Having been passionate about many historical subjects, particularly the First World War, in 2007 I enrolled on a part time BA with Honours Degree in Local and Regional History at the University of Hull. It was the beginning of six years of learning and discipline, but also one of great pleasure and satisfaction whilst many good friendships were forged between our small group which seldom numbered more than 12.

Yesterday July 10th 2013 was the culmination of six years at Hull University, and I was one of three from our original class of 2007 to collect my degree. As I queued down the long corridor of the Guildhall waiting to collect my gown amidst students many over 20 years younger than myself I had not a clue what to expect having never been to anything similar. I felt a mixture of emotions, pride to have got there, a little humbled, and sad that something so enjoyable and positive in my life had come to an end after so many years.

The Hull City Hall is an magnificent venue, and the Graduation Ceremony with its quaint and historical customs is just as impressive. We were initially instructed what protocol to adopt, women to keep their caps on, when standing and sitting, men to remove them when sitting, we were even instructed in clapping. The young girl sat next to me was being awarded a degree in music and drama, she was amused when she knew I was just one of three from Local History, there were almost 200 from her department of Music and Drama

We were seated by surname and not subject, so I was quite near the front. Ushered towards the stage in groups of ten, we were instructed to glide across the stage as we went up individually to be honoured. On the stage were all the Officers of Hull University and the heads of different departments. The Chancellor of Hull University is The Rt Hon Baroness Bottomley of Nettlestone. Or many will remember her better as Virginia Bottomley MP and Secretary of State for Health and later Secretary of State for National Heritage in John Majors cabinet during the 1990s.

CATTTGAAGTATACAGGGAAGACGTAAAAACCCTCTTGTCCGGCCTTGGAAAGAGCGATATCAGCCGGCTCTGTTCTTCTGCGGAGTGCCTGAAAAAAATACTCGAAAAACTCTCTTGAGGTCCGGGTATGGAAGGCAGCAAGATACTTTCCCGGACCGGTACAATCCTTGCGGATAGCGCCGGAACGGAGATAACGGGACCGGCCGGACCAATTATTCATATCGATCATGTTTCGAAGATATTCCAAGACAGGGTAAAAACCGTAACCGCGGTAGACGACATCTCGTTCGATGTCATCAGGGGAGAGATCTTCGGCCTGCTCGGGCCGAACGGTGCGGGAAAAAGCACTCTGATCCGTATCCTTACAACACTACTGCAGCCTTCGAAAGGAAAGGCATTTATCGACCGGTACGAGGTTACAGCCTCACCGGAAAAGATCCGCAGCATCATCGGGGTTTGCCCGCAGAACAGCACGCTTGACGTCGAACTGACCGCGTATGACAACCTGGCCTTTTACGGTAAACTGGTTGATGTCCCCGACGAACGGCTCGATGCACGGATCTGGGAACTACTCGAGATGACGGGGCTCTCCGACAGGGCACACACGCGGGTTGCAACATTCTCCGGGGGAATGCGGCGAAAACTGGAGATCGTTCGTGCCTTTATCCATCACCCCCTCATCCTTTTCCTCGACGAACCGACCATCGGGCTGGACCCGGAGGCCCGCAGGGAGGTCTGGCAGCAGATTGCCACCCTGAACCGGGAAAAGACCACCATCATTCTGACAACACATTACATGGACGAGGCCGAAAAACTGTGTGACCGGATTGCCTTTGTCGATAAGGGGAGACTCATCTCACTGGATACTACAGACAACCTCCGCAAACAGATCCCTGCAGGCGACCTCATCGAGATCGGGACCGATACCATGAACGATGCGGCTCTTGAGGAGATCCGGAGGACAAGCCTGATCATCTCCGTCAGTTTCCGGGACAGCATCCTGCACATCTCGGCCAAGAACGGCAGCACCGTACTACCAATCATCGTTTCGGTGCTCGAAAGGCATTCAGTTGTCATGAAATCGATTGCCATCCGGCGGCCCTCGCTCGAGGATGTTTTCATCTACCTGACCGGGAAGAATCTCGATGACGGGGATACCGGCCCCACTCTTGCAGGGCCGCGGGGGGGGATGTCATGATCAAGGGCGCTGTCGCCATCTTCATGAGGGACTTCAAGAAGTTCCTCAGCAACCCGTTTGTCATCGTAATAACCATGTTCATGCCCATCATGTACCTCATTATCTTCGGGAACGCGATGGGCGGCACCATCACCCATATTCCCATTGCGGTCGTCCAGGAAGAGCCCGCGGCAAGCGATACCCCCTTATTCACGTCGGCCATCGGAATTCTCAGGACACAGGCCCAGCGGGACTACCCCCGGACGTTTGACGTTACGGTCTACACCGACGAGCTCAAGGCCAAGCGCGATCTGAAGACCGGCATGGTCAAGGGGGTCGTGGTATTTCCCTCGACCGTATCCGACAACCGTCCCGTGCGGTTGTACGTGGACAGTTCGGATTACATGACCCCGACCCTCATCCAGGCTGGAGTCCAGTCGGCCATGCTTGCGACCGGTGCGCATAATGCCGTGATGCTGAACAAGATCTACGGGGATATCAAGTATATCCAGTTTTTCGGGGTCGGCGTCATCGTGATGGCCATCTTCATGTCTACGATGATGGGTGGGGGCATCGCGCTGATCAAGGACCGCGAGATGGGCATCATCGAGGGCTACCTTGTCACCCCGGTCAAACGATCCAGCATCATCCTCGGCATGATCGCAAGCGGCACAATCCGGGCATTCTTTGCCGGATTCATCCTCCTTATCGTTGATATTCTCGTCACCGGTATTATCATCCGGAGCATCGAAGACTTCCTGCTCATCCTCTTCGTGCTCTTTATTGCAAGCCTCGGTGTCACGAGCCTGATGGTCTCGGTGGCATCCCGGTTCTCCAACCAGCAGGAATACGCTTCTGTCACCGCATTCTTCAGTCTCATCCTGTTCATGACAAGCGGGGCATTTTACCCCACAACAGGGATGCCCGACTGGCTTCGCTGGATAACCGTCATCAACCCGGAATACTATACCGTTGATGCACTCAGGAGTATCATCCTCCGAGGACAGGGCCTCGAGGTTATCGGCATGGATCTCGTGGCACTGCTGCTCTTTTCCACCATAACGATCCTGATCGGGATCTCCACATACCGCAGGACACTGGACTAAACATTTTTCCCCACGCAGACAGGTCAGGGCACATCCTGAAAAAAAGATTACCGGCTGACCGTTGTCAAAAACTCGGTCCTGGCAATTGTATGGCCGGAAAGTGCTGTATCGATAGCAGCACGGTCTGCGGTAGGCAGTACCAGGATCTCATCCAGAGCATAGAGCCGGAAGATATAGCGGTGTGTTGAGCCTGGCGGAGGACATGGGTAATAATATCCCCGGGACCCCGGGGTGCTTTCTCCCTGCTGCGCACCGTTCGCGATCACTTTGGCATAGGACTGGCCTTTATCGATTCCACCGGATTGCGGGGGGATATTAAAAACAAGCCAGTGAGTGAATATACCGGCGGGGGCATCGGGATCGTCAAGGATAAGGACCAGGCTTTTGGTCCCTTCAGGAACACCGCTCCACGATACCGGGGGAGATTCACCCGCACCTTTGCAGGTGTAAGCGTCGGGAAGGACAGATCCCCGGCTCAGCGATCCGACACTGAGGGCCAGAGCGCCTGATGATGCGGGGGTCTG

As we crossed the stage individually she would smile and nod as we walked by. We had been instructed if she wants to speak to you, she will approach you blocking your path. She stopped about one in ten, for a chat and I was one. Her passion and interest at those getting their degrees shone through, an eloquent speaker, it would be difficult to imagine anybody better suited for the job.

After three hours and hundreds of students being awarded degrees in Drama and Music; History, Philosophy and Theology the perfectly staged ceremony came to an end. Afterwards hundreds of students families and friends headed to Holy Trinity for a reception, whilst many others found nearby pubs and restaurants to carry on the celebration.

A day of mixed emotions and one that will live long in the memory.